But today, with the crisis taking place in Iran, this story though holds an important message. I thought about what would have become of this little boy, had we not given him this assistance. I thought about what would have happened to him if he didn’t have money to bring home that day. I thought about where he was today. I thought about what kind of life has he led. I wondered if he fought in one of the wars outside of Iran or maybe the eight-year war with Iraq. Did he become a martyr? I thought about his mother, did she send her children to work so she did not have to sell herself to put bread on the table. Then I thought maybe there were no Imams ( Friday prayer bristlers) at the time, preaching to women to go prostitute themselves for survival. Thinking these thoughts caused my face to become wrinkled with anger. BUT then I thought, just maybe this boy, with his handsome face, had become an important successful man who could provide for his entire family. That thought made me smile. 
My thoughts came back quickly to the corruption taking place in Iran, the mullahs stealing the wealth of the people, draining the banks, stealing from donation boxes and transferring the money to foreign banks overseas. I came across the news story of an Ayatollah’s relative, who by taking millions if not trillions of (Trillions) Tumans from the bank caused the institution to become bankrupt. He then changed the money into dollars placed it in a truck and on his way to Turkey he was caught, and the money was seized by the Turks. (No one knows what happened to him.) Unfortunately Turkey profited tremendously by his actions and the actions of the corrupt government in Iran. It is of interest to note that a law that would have resulted in the confiscation of possessions of these corrupt individuals and would have exposed the Mullahs, was never passed in the house.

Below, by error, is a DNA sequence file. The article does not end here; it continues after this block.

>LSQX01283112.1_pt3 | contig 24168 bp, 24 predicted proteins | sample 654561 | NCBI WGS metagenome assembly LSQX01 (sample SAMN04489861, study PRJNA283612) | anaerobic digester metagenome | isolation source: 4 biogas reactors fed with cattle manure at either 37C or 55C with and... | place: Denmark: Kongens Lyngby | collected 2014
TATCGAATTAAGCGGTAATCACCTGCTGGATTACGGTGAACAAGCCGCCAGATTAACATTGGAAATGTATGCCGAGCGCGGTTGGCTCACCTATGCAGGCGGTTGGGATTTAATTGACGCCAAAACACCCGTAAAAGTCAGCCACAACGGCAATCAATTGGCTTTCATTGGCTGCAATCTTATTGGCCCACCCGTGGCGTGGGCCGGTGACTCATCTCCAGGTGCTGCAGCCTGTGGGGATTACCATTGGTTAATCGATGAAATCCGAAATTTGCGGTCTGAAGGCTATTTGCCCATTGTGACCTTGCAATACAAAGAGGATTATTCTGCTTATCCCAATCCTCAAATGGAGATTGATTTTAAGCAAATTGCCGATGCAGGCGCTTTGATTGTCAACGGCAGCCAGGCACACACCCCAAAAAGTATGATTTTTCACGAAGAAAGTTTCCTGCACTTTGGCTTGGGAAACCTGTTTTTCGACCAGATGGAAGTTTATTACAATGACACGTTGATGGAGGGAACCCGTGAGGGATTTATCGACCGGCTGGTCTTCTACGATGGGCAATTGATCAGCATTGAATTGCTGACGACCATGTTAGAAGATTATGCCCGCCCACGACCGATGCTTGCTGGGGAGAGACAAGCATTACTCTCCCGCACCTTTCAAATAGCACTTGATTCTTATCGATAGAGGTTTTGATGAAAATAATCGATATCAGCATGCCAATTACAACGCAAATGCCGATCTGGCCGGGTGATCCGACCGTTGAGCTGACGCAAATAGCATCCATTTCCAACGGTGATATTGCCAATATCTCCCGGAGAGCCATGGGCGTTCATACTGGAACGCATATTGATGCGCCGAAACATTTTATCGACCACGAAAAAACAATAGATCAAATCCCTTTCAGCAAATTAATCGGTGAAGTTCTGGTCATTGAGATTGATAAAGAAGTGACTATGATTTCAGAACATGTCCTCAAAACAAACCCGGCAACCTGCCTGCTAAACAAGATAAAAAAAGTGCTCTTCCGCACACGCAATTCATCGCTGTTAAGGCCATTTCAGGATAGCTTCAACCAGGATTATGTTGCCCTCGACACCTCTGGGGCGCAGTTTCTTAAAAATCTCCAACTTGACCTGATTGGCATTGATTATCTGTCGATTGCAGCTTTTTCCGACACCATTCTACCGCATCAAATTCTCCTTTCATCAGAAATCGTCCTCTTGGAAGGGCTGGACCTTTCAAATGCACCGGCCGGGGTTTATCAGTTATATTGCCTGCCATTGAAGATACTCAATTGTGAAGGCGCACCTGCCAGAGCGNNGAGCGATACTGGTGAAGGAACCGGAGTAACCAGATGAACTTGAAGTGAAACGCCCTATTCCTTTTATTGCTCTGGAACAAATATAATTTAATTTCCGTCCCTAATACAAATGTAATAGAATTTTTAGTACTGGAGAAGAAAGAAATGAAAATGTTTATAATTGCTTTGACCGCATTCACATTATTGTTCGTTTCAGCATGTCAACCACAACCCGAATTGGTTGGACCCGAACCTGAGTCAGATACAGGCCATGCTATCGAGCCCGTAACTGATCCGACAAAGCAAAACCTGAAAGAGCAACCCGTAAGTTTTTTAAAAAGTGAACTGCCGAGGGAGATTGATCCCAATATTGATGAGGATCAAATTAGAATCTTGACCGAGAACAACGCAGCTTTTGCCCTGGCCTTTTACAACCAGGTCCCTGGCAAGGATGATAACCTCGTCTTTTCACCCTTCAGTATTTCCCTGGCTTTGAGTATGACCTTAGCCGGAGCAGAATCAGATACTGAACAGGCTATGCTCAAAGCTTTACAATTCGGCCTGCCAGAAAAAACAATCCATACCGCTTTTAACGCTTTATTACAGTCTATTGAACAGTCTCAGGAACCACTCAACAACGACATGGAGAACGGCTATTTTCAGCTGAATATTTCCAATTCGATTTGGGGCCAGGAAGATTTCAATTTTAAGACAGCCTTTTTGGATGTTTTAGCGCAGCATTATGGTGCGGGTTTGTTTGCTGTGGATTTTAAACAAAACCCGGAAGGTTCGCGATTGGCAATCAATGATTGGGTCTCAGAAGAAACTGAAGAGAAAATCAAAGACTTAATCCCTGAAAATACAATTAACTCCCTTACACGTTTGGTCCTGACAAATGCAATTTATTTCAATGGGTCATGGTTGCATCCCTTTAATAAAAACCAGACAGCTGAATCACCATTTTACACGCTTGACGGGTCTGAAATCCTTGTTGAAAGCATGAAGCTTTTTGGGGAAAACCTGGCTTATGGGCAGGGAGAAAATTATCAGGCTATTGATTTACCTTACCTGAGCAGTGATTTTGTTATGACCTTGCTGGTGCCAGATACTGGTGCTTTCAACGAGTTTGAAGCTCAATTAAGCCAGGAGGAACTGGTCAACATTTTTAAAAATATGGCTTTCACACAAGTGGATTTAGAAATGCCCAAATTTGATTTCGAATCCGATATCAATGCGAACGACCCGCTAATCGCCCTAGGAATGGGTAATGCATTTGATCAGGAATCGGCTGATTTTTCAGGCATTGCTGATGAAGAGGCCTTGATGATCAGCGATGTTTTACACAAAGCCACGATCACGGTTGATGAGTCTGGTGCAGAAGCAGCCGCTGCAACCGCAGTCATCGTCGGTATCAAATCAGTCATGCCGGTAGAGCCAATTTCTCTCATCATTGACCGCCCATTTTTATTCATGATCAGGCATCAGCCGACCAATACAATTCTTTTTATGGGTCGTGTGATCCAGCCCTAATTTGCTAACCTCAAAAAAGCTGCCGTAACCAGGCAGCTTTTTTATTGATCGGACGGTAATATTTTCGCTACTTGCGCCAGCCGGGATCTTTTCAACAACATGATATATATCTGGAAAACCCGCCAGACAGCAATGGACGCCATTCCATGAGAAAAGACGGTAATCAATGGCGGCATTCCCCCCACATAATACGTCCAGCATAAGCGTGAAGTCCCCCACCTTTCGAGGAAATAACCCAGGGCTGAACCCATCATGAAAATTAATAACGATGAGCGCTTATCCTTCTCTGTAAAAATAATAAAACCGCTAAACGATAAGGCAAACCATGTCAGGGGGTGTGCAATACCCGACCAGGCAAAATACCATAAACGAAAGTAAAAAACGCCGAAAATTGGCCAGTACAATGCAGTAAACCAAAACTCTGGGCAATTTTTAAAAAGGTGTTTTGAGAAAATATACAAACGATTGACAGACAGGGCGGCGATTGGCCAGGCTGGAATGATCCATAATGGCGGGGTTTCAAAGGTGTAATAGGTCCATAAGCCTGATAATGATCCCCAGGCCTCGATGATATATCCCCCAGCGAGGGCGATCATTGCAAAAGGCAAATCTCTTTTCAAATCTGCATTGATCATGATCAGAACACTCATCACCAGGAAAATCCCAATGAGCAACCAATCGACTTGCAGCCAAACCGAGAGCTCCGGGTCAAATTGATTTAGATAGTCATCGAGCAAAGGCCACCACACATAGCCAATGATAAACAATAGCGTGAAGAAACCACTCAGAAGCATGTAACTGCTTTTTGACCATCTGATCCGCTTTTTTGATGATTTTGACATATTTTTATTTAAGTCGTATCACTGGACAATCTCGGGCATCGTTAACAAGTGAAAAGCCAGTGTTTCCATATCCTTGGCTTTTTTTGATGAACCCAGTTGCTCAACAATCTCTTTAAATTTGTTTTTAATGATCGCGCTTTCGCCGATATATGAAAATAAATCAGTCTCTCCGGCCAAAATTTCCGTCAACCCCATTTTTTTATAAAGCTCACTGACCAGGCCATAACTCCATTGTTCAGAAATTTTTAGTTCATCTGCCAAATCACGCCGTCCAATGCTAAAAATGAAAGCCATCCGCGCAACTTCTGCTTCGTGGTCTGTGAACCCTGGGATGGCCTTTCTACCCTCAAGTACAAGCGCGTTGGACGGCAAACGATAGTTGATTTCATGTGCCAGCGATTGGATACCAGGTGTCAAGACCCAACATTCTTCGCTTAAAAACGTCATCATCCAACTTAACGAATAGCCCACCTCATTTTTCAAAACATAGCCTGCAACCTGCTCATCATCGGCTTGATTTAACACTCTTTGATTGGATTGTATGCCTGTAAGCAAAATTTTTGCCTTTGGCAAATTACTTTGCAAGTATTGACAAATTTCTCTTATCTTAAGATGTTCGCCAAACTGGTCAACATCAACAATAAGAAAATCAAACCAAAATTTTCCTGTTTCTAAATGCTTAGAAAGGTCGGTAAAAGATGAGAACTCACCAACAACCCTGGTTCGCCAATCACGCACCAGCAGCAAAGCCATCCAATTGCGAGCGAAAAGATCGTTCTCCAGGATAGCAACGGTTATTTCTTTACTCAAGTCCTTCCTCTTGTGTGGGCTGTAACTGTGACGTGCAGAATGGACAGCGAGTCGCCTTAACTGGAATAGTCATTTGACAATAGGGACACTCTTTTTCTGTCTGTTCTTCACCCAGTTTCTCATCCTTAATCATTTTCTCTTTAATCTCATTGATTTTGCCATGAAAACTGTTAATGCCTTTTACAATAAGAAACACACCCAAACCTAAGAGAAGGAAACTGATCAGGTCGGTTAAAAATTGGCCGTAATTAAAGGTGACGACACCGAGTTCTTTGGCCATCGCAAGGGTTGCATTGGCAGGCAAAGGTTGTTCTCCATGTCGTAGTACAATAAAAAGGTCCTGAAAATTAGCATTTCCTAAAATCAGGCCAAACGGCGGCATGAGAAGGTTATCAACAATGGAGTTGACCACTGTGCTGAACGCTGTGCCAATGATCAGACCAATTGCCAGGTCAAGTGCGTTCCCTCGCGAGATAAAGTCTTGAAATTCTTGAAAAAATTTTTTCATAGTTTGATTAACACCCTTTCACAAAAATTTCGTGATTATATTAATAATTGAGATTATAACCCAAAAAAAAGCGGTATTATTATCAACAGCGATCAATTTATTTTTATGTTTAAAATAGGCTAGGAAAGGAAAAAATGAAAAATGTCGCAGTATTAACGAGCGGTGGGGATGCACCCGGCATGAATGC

Another item in the news is Mr. Rouhani, the Iranian president. He appears to be sinking deeper into trouble and losing his credibility and popularity. He is slowly losing his grip with the young Mullahs in Qom. They are putting up posters that threaten to replace him and strip him of his powers; seems to be the same thing they did to Rafsanjani. 
These events taking place in Iran today: threats against the presidency, threats against his life, from the West, the warnings from the French government recommending a travel ban on Iran by their citizens, flight restrictions, the cutoff of airlines flying to Iran and the chaos over the treaty on the Caspian Sea are bringing strong reaction by the people. They are comparing Mr. Rouhani’s agreement on this treaty with the events during the Qajar dynasty, when half of the Caspian Sea was given to the Russians and then referred to as the Dead Sea. That treaty took place during a time when the people of Iran were vulnerable. The people were taken advantage by the Russians. Today the people are again vulnerable and will be taken advantage of by the Chinese, Russians and others. Only the future holds the answer to the outcome of this treaty and other actions. It is noteworthy to mention the influence the Chinese have in this region especially Kish Island. Rumors are that there is a twenty-five-year lease with the Chinese for this island to use the fishing resources and other natural resources. This should not for one second look to anyone as business as usual. It should be looked as the beginning of a process to sell off Iranian land and water rights to outsiders. Let’s not forget the sale of drinking water to Kuwait while Iran’s own districts are suffering from water shortages, i.e. Khouzestan, neighboring and southern districts. For Iran and its people, I pray that these rumors do not become realities.
As always, I wish you, Iranians and the soil of Iran for better days ahead filled with peace and tranquility.